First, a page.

Many diseases can threaten your student’s health while they are away at college, most of which are completely preventable through immunization. Due to the close proximity of students to other students and community members, especially those students living in residence halls, they are much more susceptible to contracting common diseases. Although Eastern Washington University does not require immunizations for students, the following are strongly recommended:
- Measles/mumps/rubella (MMR)
- Varicella (chickenpox)
- Meningococcal disease
- Hepatitis A & B
What is meningococcal disease?
It is a serious illness caused by bacteria that can cause:
- Blood infections (septicemia), which causes bleeding into the skin or organs
- Swelling of the membranes that cover the brain and spinal cord (meningitis)
Who is at risk?
College students have a higher risk of getting meningococcal disease because of common every day social interaction in a small space. This is especially true for students living in residence halls or group living arrangements.
How does it spread?
Meningococcal disease requires close contact to spread. It is spread through saliva by coughing, kissing, or sharing anything by mouth with an infected person, such as eating utensils, lip balm, or toothbrushes.
What are the symptoms?
Meningococcal meningitis and meningococcal septicemia are both very serious and can be deadly in a matter of hours.
- Sudden onset of fever
- Stiff neck
- Sensitivity to light
- Severe aches or pain
- Rapid breathing
- Cold chills; cold hands and feet
- In the later stages, a dark purple rash on upper and lower limbs
What should I do if I have these symptoms?
Seek medical attention right away if you or another student develop symptoms of meningococcal disease. If untreated, meningococcal disease may lead to brain damage, disability, and death.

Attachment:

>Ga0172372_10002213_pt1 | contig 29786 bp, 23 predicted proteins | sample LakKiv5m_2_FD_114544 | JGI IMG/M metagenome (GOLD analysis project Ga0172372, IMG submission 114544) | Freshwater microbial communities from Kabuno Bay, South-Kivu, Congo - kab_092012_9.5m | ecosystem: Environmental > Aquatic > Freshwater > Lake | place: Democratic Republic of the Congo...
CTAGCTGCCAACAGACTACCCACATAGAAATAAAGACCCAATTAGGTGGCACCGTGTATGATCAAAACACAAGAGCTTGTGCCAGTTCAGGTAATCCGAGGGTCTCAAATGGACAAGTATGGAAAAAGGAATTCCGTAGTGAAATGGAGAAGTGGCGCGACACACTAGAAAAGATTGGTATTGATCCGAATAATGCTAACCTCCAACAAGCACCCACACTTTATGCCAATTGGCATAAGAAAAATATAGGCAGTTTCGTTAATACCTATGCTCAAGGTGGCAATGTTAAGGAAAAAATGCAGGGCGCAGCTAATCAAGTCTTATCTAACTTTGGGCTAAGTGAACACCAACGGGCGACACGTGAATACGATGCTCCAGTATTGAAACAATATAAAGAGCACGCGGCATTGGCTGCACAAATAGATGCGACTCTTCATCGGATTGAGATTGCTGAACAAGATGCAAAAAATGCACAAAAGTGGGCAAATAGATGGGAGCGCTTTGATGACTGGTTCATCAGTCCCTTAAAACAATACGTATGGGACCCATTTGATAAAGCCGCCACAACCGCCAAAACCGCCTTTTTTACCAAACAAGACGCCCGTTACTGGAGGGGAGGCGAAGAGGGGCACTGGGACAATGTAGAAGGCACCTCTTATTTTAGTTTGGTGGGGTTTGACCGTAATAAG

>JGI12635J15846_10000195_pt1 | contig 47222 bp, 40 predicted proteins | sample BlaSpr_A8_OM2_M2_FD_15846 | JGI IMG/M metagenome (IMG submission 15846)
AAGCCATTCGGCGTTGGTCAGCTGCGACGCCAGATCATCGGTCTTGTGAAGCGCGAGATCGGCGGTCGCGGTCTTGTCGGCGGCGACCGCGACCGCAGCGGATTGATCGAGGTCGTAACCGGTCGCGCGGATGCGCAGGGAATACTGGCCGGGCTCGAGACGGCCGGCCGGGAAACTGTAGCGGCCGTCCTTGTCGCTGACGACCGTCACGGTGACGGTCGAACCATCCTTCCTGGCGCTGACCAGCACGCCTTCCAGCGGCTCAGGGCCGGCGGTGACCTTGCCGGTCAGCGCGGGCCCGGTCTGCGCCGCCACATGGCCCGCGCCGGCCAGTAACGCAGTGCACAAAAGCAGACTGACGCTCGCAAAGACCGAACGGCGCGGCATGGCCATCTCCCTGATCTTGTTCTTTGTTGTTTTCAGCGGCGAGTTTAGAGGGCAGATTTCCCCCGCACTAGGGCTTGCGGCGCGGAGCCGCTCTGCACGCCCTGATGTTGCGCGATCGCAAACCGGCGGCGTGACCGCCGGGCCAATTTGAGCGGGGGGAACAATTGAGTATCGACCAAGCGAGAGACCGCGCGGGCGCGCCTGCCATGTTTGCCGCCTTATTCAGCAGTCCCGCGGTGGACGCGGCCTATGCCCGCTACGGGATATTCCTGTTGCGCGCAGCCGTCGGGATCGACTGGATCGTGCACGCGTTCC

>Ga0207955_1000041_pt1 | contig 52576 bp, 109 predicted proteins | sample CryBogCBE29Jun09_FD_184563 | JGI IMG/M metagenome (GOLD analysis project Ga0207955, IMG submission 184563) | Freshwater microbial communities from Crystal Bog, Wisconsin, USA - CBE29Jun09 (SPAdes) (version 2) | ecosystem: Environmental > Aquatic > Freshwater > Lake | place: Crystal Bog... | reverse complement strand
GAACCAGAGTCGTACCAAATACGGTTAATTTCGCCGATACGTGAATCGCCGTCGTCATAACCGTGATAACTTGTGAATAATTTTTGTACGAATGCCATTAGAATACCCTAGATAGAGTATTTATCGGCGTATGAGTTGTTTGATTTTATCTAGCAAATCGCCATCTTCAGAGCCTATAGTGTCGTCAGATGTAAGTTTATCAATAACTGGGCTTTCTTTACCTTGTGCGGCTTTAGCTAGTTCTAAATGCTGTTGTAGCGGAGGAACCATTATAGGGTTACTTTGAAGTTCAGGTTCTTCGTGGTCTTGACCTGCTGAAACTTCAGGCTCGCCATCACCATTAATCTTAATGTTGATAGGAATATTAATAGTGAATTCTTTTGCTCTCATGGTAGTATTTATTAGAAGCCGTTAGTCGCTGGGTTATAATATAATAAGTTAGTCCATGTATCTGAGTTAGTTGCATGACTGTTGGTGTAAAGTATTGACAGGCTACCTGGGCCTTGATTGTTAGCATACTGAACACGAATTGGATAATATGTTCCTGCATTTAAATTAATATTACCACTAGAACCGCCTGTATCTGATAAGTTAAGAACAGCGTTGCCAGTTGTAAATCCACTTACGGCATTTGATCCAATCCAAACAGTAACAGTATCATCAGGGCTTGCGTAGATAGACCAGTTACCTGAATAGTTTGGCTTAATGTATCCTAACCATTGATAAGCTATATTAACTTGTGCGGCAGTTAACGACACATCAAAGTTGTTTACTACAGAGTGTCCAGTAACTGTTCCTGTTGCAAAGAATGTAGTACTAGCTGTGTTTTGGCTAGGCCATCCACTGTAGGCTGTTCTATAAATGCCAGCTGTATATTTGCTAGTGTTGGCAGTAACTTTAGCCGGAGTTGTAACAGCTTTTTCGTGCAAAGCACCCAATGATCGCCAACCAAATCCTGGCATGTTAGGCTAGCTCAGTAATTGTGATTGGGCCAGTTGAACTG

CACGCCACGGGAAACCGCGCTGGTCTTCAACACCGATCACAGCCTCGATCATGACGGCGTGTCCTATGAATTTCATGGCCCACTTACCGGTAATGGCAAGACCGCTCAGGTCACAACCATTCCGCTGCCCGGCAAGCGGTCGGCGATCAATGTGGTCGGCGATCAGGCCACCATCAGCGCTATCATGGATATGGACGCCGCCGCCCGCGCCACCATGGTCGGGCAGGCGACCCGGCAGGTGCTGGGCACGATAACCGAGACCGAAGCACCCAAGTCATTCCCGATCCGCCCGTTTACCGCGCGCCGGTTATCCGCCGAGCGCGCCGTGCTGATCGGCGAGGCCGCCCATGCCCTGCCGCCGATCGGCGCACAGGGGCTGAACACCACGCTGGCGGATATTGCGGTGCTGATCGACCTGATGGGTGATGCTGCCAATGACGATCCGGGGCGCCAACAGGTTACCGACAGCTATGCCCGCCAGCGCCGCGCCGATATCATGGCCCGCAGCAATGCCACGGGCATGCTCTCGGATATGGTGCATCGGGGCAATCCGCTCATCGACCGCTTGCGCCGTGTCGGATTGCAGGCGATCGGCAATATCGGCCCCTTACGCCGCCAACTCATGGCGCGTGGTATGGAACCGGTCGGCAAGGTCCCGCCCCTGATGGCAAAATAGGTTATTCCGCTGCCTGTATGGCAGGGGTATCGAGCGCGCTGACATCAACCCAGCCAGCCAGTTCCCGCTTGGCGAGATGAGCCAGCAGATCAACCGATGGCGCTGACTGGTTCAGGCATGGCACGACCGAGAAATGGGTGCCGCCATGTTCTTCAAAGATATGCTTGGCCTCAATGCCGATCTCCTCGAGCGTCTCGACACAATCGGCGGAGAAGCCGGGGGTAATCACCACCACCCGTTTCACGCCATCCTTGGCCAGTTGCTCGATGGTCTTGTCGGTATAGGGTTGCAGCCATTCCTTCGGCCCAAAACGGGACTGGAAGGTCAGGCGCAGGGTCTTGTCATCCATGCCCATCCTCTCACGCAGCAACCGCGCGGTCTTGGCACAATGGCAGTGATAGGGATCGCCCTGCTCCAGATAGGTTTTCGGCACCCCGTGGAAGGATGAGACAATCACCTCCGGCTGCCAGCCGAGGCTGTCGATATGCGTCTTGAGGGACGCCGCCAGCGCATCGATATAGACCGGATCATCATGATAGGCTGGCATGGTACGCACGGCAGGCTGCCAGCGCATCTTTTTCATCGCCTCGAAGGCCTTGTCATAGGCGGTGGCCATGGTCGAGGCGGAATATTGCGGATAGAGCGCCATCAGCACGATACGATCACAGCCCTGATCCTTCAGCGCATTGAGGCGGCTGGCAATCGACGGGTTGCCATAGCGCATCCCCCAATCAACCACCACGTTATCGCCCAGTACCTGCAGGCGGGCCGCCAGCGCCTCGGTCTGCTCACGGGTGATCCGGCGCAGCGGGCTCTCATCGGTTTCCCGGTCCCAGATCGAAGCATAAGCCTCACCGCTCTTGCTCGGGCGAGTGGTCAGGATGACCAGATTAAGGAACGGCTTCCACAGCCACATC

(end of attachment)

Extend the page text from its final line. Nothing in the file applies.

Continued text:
How is it treated?
Meningococcal disease is treated with antibiotics, which are most effective when given immediately after symptoms begin. Anyone who has been in contact with a person with the disease should seek treatment and receive antibiotics within 24 hours.
How is it prevented?
To prevent getting meningococcal disease, there are two different vaccinations available. Your doctor or pharmacist can recommend the appropriate vaccination. Vaccinations can prevent up to 80% of meningococcal disease cases in teens and young adults.
- Meningococcal ACWY vaccine is a routine recommendation for all children aged 11 to 12 years with a booster for teens aged 16 to 18 years.
- Meningococcal B vaccine may be given to teens and adults aged 16 to 23 who have rare health conditions OR are at risk because of meningococcal B disease outbreak.
In addition to vaccination, it is important to engage in healthy behaviors:
- Cover your mouth when you cough
- Wash your hands frequently
- Avoid sharing eating and drinking utensils
Where can I find these vaccines?
Your healthcare provider is the best place to receive these recommended vaccines. Vaccinations are available at the EWU Student Health Center - please note that the meningococcal vaccine is not covered under your student health clinic services. If your healthcare provider does not have these vaccines, ask for a referral. The vaccine may be available at community health clinics or pharmacies.
When receiving any vaccine, ask the provider to record the vaccine in the state or local registry, if available. This helps healthcare providers at future visits know what vaccines you have already received.
Tips for Parents - Be Prepared
Find your student’s most updated vaccination records. It is important to have them easily accessible in case your physician or your student’s university requires them.
Discuss the recommended vaccinations with your physician. Vaccinations are safe and effective; however, talk to your physician about potential side effects (in case your child suffers from allergies). Your physician can also tell you more about how each vaccination will protect your student while away at school.
Ask your physician to update your student’s immunization records online. Your physician can add vaccinations to the Washington State Immunization Information System. This system is available online to keep track of all immunizations you and your family have received. It makes this information easily accessible in case you need this information in the future.